and the sides of the cavity being made up of continuations of the walls 17 of the cavity which did not diverge.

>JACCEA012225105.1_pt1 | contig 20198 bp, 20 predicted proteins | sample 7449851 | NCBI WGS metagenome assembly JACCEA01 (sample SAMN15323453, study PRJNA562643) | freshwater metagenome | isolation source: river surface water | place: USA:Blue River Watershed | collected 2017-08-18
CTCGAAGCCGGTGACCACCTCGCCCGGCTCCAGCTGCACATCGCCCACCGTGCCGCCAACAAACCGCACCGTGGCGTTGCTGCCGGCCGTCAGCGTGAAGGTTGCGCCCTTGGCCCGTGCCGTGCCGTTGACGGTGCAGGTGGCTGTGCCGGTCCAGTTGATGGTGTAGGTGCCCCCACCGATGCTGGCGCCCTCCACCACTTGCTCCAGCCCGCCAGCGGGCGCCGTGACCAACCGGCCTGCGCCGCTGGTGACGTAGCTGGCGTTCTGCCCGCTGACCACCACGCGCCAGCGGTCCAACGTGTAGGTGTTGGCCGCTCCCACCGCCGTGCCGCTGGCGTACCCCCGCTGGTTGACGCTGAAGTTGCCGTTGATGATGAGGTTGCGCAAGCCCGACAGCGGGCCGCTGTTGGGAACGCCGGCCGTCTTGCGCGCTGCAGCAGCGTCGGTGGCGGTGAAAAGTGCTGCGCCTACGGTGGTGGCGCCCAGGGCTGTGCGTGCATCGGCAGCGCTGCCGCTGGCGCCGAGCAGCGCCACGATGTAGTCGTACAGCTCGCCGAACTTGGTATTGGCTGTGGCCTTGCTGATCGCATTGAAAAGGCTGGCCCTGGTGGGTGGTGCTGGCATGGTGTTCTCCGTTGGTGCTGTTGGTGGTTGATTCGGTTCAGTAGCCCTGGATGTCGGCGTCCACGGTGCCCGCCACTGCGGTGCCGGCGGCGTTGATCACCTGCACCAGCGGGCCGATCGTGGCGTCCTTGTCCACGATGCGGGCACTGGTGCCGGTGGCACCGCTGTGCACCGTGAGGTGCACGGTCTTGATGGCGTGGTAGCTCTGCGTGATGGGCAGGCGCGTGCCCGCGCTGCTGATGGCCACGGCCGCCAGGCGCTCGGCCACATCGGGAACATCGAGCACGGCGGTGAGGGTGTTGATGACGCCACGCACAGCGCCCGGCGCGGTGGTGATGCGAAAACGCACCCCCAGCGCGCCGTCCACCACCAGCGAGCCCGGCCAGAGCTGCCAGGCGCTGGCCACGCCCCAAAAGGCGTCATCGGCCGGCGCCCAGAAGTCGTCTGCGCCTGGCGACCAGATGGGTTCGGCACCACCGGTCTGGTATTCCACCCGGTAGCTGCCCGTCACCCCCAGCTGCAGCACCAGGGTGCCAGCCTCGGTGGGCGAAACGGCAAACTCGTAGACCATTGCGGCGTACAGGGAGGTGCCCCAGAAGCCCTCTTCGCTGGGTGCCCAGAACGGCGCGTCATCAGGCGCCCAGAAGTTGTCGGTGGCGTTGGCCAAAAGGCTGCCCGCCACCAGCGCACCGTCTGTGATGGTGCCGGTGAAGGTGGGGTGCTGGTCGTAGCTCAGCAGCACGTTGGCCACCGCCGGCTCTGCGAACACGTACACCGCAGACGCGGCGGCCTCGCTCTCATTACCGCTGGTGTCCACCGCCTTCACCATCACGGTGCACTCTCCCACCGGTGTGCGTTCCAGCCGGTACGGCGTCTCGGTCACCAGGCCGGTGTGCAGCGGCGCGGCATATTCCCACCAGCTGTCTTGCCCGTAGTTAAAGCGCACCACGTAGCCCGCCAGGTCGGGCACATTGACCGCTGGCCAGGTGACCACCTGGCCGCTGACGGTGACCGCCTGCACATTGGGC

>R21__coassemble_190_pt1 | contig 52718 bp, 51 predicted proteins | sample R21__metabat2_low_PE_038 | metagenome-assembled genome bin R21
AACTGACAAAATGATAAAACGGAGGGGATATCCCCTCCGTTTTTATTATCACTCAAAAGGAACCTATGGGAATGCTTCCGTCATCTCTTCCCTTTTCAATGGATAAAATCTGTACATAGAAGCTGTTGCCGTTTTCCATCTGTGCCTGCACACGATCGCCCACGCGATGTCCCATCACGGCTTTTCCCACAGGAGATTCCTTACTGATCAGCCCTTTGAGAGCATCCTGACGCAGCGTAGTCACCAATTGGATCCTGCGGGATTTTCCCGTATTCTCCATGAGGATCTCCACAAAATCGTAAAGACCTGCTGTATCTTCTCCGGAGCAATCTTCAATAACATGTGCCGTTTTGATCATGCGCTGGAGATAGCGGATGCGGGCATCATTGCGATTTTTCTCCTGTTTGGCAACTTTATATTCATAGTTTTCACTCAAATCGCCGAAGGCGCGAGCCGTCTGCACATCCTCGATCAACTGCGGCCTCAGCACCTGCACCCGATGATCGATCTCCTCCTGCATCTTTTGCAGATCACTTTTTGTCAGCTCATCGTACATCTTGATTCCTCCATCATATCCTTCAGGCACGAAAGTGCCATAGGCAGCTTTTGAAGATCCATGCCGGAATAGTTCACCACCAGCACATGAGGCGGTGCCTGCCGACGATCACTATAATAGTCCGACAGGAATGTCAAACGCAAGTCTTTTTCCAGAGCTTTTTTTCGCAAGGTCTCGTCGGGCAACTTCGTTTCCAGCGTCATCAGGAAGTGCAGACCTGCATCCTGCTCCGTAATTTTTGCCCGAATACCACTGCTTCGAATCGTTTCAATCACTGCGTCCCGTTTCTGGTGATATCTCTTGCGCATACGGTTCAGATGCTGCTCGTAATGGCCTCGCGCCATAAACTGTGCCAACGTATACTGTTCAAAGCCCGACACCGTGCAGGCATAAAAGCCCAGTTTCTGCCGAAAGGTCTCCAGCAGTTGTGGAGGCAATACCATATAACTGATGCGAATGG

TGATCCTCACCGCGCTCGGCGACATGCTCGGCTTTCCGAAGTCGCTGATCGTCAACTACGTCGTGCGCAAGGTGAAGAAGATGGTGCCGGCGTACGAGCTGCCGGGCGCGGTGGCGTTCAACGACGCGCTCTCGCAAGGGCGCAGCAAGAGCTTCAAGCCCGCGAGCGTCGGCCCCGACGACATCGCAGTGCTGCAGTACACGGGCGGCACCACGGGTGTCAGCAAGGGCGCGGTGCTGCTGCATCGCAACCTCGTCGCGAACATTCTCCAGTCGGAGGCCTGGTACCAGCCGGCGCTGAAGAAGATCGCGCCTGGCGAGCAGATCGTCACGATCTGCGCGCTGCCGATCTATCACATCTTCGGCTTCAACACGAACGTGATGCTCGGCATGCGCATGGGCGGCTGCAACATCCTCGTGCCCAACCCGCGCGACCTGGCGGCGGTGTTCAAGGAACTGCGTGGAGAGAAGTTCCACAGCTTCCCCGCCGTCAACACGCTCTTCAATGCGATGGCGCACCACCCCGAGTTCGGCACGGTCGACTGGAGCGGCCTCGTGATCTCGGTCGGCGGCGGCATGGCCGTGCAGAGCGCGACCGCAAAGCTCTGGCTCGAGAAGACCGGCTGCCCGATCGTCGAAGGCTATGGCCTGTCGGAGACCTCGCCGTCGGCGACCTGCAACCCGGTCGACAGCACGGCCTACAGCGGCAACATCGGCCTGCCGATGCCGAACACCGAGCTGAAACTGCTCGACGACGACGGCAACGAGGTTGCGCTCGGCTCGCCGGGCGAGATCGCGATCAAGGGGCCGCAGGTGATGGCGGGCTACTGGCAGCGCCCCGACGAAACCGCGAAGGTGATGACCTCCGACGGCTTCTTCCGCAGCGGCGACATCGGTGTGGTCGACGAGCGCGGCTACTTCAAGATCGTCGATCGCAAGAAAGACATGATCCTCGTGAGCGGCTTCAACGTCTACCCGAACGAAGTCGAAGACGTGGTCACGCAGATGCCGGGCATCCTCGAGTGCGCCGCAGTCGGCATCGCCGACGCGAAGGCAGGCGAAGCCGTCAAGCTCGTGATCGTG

The cavity is closed by an end plate 18 extending between the walls 16 and the walls 17 at right angles thereto. End plate 18 has a plurality of slots 19 cut therein, said slots being parallel to walls 16 and being on the order of one-half of a free space wave length long. Extending through cavity 14 is a glass cylindrical container 20 whose axis is parallel to walls 17. Cylindrical container 20 extends out through the walls 16 of the cavity 14 and is rigidly held with respect to cavity 14 by upper and lower retainer rings 21 bolted to the walls 16 of the cavtiy. Each end of cylinder 20 is covered by a cover plate 22 pivotally attached to its respective retainer ring 21, for example, by a bolt 23 such that the plate 22 may be swung away from the end of cylinder 20 to allow the insertion of a body to be heated therein. As shown here, for example, the body to be heated may be a frankfurter 24 positioned in a roll 25, the entire food body being packaged, for example, in a cellophane wrapper 26. The diameter of cylinder 20 is made just large enough to take the frankfurter and roll assembly such that said assembly, when dropped into cylinder 20, will always be positioned subtsantially in the same place in cavity 14. As shown here, upper container ring 21 has a plurality of shallow cuts 27a therein which act as vents to allow any cooking vapors to escape from cylinder 20 during the cooking process when the covers 22 close the ends of cylinder 20.